“This book is amazing” ......Lindsay

“What a treasure.” ........Donna

“It has made me laugh, pulled at my heart, and brought back many great memories. It was done with class and turned out beautifully. Definitely a keeper for generations to come.” ......Denice

“It is amazing, an emotional read. I can honestly say I feel Mom and Dad’s presence just reading this book.”.......Ron

“Wow!! Truly amazing. I can’t imagine the work involved, and just wanted to say Thank You for giving us the legacy in print to share for generations to come, priceless.”.......Dolores

“You did a masterful job.” ......Doug

“Great Job!” ....Rick K.

“Fantastic job on The Book....I think we should send a copy to Oprah!” ......Rik

Their comments quickly blurred my memory of the hard work and long days and nights we invested. I think my favourite moment was when my father opened it for the first time and started to cry. That mean't everything.

If you are interested in writing your own family history book , then read my collection of posts designed to help you create your own book..... The Ultimate Guide to Writing a Family History Book , I will continue to expand this collection with further information and knowledge learned including future experiences as I move on to the next book.

Tuesday's Tip - Citing Genealogy Sources, The Life of the Party?

 If you are lucky enough to find information about your family in an online website or database, then you have faced the task of deciding how to record your sources. The excitement of finding a missing piece of the puzzle can quickly start the celebrations. However, you must put your party on hold and take a moment to record where this important information originated. Regardless of whether it is a primary source or not, citing your source is imperative.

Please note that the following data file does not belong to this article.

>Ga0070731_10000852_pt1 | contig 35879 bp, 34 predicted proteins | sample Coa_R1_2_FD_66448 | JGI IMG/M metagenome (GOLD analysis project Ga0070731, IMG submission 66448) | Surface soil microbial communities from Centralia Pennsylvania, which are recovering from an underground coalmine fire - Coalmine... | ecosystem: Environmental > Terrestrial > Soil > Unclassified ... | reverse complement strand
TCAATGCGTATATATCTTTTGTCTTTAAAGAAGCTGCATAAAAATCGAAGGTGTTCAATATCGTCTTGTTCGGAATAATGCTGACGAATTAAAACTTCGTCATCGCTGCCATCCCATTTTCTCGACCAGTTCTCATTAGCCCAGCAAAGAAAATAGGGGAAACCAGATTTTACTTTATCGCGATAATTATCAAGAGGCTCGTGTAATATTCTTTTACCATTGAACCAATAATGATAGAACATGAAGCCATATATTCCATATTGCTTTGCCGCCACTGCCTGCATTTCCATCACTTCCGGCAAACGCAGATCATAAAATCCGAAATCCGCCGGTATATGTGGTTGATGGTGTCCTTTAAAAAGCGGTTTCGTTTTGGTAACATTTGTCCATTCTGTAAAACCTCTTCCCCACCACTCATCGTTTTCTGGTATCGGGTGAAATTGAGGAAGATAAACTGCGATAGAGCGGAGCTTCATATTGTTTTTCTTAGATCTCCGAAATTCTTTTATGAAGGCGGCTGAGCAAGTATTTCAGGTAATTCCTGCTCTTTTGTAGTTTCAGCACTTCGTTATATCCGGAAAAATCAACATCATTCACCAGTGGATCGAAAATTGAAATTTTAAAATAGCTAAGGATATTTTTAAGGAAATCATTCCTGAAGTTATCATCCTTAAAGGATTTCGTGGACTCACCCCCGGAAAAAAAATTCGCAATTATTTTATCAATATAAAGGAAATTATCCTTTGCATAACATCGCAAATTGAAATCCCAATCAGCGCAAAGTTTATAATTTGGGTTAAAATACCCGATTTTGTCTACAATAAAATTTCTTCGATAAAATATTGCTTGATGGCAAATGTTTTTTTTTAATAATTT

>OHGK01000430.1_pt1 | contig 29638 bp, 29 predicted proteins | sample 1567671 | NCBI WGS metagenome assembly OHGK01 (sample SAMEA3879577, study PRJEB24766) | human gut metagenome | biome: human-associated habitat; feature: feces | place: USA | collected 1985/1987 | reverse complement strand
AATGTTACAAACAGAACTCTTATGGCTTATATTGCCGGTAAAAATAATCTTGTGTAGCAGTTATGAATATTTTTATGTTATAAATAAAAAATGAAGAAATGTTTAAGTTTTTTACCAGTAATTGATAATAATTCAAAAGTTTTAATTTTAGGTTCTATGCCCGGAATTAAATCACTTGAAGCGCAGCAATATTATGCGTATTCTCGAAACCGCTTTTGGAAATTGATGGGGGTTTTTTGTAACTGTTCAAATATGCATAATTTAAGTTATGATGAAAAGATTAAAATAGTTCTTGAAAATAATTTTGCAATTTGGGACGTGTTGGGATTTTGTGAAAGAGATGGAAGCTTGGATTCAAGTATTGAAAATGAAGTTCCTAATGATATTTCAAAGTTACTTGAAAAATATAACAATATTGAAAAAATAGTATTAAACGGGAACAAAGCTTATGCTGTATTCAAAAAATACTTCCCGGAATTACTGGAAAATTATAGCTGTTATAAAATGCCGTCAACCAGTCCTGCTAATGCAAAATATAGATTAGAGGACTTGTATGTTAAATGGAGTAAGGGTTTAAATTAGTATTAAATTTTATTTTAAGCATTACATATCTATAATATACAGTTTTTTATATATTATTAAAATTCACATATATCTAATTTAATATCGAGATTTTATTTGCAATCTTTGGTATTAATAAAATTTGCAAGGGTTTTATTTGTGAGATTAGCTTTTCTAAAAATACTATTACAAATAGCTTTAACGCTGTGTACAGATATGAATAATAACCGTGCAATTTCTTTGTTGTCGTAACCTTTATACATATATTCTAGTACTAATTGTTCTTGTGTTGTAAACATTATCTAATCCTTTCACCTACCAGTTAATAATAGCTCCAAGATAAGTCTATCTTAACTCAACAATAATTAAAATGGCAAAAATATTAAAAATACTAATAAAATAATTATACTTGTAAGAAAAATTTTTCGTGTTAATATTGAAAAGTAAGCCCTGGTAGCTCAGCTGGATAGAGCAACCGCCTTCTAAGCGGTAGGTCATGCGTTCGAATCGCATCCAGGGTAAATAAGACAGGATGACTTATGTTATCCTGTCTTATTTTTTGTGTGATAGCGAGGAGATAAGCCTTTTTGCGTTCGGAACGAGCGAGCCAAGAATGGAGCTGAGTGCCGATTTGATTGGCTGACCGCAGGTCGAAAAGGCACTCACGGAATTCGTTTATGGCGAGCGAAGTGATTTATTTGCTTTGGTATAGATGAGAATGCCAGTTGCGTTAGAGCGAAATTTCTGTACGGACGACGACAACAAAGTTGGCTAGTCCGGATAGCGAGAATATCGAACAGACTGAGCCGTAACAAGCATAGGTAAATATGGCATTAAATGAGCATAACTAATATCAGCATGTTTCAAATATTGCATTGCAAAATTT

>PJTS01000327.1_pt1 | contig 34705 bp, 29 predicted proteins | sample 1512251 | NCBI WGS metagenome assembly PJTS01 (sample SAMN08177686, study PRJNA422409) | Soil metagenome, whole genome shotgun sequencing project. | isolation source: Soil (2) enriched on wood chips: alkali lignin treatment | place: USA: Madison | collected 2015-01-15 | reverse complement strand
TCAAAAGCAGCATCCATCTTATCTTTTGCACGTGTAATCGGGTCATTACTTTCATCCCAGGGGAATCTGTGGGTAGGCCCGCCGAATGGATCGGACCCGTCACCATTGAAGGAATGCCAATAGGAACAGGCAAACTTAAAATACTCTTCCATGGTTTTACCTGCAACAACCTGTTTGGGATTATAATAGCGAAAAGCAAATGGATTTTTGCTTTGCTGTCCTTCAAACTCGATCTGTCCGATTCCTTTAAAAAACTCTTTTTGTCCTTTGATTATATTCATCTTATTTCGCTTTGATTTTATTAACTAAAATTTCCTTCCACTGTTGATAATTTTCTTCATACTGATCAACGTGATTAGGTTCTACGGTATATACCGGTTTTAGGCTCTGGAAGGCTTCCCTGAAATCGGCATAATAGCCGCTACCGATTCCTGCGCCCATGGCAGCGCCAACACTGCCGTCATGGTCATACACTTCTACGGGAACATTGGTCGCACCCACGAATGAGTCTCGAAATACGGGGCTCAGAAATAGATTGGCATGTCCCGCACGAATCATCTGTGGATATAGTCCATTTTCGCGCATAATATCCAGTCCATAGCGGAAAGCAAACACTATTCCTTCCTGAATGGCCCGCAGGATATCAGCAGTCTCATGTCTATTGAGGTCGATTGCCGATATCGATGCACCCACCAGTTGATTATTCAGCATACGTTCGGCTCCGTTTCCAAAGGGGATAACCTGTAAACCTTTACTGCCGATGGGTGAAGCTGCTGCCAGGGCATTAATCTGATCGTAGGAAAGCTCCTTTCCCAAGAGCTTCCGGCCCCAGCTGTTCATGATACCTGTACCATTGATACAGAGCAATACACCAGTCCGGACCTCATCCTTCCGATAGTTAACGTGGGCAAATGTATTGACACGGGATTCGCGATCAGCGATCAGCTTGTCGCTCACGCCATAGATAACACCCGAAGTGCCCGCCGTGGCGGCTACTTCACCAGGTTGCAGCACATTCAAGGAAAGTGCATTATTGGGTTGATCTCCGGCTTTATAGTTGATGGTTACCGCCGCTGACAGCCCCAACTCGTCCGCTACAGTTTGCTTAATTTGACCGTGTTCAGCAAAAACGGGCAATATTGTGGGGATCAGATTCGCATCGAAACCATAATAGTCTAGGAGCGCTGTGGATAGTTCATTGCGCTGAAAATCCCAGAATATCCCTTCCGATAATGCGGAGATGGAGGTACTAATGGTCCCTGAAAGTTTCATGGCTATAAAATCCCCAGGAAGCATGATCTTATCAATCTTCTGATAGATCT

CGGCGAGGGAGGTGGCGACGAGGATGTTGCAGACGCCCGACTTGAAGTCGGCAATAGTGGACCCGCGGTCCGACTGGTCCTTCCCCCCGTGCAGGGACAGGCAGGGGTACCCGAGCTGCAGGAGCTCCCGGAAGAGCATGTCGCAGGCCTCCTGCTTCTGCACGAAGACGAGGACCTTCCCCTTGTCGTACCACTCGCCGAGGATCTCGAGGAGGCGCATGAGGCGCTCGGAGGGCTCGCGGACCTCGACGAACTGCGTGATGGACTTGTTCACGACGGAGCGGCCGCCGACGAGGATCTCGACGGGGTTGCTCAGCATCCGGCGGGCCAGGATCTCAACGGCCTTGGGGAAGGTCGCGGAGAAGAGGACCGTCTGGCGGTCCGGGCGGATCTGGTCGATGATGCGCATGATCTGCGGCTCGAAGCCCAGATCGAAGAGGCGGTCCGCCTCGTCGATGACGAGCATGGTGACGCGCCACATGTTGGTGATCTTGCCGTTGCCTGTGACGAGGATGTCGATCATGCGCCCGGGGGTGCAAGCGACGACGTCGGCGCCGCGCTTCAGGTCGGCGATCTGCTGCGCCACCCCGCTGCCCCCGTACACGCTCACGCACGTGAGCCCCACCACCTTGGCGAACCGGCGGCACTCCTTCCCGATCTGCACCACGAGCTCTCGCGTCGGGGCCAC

I suspect like myself, the majority of family historians researching online, come by this knowledge through the back door. We start our research, the information starts flowing, we haphazardly record a few sources, sometimes too late, we soon realize we don’t know where all our information has come from. We are often learning and researching at the same time and perhaps have come to the citation party a little too late.

Websites disappear, information on them are removed or edited. Primarily, always print a copy of  the page, and secondly, cite the source if your adding it to your family tree software or online tree. Citing a source is like leaving a trail of peanuts back to it's origin not only for others, but yourself as well.

If you were like me and late to the party, I quickly began learning  how to cite my online sources after the fact.  I started reading. Now I could continue giving you the whole rundown on how to cite for a website, or a database or an online book, a little dry if you ask me. Lets face it citing sources is not the most exciting party in town. I would rather be at the party hosted by a long lost relative telling me his story.

Then, it occurred to me during my own learning process, there must be a tool to bring some life to this soiree. Presto. A smart little company called ImagineEasy Solutions is going to save you some work. I'm merely going to share with you their very cool tool: a bibliography and citation marker that is free and easy (two terms I love to see especially together)  at  This company has managed to turn citing sources into fun.

Simply create an account, sign in, and start. Simple to use. I would suggest adding it to your favourite’s toolbar for easy access when you find some online history you want to cite. This website quickly converts the information into a properly formatted citation. You can keep a list on the website or you can copy and paste your citation or save it into a word document or Google documents.

If you don’t want to create an account, you can login via Facebook, Google, Yahoo and AOL. offers a simple video tutorial that shows you how to create a bibliography in 48 seconds. Although this site is big for students, it makes a perfect tool for genealogists. It is also recommended by the experts in by the book genealogy.

If you want to learn more about citing your online sources, I would recommend the following reads

Evidence Explained by Elizabeth Shown Mills

Or online check out ProGenealogists article

Internet Citation Guide for Genealogists

but if you would rather join the party at , stop by and play with this nifty tool.